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A Sad Twist

Awards: Nobel Prize Foundation says prize will stand after recipient dies days before the announcement

by Sarah Everts
October 10, 2011

Credit: Rockefeller U
Credit: Rockefeller U

It’s typically winning scientists who get surprised by a phone call from the Nobel Prize Foundation, but this year the tables were tragically turned.

Just three hours after the foundation announced that one half of the 2011 Nobel Prize in Physiology or Medicine would go to Rockefeller University immunologist Ralph M. Steinman, the university’s president contacted the foundation to say that Steinman had passed away just three days prior.

After several hours of deliberation, the Nobel Foundation decided that Steinman will remain a Nobel Prize winner. But the situation, which foundation spokeswoman Annika Pontikis calls “unprecedented in the history of the Nobel Prize,” brought global speculation about what the foundation would decide to do given its rules barring posthumous prizes.

An amendment to those rules in 1974 decreed that someone may keep the Nobel Prize if they pass away after it is awarded by the Nobel committee but before it has been received in Stockholm several months later, according to former Nobel Prize Foundation employee Simon Frantz, who runs the blog Nobel Prize Watch. This situation occurred in 1996 when economics laureate William Vickrey won the prize but died before the ceremony, Frantz notes on his blog.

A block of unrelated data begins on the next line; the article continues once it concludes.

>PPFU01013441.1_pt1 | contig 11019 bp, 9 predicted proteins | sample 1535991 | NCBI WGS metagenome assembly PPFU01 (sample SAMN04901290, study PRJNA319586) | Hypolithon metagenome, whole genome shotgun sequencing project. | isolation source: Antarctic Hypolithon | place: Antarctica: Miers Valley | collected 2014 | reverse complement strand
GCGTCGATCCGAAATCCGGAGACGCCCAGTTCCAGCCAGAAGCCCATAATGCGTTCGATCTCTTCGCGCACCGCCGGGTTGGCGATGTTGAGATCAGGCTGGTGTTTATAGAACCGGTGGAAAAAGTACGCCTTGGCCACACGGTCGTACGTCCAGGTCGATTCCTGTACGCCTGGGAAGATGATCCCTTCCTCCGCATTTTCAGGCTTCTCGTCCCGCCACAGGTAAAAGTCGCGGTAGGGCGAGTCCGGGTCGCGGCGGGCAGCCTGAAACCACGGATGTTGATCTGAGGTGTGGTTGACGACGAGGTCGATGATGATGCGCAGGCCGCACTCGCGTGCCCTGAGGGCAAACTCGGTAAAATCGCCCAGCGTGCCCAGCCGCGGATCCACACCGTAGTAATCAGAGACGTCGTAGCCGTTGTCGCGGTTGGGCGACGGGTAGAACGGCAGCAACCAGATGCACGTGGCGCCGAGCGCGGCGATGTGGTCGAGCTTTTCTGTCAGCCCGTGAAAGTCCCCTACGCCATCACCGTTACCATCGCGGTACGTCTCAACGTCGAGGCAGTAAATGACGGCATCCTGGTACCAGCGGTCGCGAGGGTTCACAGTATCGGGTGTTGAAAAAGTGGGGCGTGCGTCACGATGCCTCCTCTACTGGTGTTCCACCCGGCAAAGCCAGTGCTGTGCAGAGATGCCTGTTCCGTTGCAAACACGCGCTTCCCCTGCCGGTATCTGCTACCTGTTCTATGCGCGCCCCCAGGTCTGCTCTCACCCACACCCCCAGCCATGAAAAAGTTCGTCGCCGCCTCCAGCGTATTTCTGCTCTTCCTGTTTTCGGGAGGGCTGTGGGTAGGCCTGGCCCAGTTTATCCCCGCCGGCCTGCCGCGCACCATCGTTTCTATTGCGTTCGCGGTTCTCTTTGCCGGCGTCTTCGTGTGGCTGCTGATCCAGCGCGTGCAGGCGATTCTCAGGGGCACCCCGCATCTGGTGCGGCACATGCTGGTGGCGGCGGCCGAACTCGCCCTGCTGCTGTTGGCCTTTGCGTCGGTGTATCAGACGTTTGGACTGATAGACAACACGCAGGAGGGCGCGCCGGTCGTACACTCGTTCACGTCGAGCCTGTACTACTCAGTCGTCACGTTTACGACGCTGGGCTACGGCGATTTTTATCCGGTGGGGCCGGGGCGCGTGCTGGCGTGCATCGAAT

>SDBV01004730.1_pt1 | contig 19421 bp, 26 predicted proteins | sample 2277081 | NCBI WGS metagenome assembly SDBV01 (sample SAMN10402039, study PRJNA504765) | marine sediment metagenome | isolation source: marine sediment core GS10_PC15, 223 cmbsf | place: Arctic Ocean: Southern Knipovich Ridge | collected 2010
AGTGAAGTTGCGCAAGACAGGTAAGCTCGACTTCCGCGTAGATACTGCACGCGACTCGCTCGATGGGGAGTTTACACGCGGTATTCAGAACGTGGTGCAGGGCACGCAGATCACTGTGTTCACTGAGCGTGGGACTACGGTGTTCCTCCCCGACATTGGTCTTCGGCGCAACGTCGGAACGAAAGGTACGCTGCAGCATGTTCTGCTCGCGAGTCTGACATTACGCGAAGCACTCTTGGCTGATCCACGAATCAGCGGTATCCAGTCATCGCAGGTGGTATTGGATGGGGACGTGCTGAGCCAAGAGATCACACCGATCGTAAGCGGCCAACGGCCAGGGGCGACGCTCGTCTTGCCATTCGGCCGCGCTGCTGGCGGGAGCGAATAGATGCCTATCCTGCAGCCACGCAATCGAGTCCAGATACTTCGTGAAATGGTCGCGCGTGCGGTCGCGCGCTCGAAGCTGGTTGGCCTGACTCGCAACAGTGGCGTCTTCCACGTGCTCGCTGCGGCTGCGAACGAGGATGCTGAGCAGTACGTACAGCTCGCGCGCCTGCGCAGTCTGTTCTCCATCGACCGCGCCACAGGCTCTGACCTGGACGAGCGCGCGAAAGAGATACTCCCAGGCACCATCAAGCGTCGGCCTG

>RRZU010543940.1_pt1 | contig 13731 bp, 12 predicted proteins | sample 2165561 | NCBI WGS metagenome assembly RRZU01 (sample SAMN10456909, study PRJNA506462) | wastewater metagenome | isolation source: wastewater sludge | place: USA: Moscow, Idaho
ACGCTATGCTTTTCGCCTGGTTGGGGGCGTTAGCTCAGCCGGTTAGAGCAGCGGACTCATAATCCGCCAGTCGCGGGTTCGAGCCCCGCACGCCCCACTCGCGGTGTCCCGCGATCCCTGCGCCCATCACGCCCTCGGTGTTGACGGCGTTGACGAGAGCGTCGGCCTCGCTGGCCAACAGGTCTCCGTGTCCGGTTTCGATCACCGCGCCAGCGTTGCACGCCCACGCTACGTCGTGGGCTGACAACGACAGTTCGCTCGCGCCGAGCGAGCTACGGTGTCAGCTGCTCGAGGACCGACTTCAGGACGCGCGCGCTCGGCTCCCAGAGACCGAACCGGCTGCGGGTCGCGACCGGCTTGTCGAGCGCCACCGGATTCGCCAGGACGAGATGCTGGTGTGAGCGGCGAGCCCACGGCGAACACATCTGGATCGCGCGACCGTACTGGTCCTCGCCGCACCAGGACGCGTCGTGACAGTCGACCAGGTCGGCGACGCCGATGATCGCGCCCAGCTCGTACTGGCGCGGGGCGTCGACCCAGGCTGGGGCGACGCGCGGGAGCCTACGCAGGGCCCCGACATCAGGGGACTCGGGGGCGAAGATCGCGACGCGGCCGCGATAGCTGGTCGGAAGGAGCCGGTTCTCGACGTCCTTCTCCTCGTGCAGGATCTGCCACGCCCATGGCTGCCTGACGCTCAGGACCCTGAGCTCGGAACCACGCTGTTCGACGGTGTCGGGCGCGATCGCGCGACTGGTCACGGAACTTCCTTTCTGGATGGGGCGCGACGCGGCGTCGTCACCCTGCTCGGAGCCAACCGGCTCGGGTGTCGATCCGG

“The decision to award the Nobel Prize to Ralph Steinman was made in good faith, based on the assumption that the Nobel Laureate was alive. This was true–though not at the time of the decision–only a day or so previously,” Pontikis notes in a statement. “The decision made by the Nobel Assembly at Karolinska Institute thus remains unchanged.”

As for Steinman’s portion of the prize money, worth approximately $750,000, “there is no decision yet,” Pontikis tells C&EN. “My guess is that it will go to the estate of the deceased.”

“This is really sad news,” saysAndreas Pichlmair, who studies the immune system at Max Planck Institute for Biochemistry in Martinsried, Germany. “I knew that Ralph Steinman was very sick, and therefore I was happy he got the prize in time. Apparently not. It’s very sad.”



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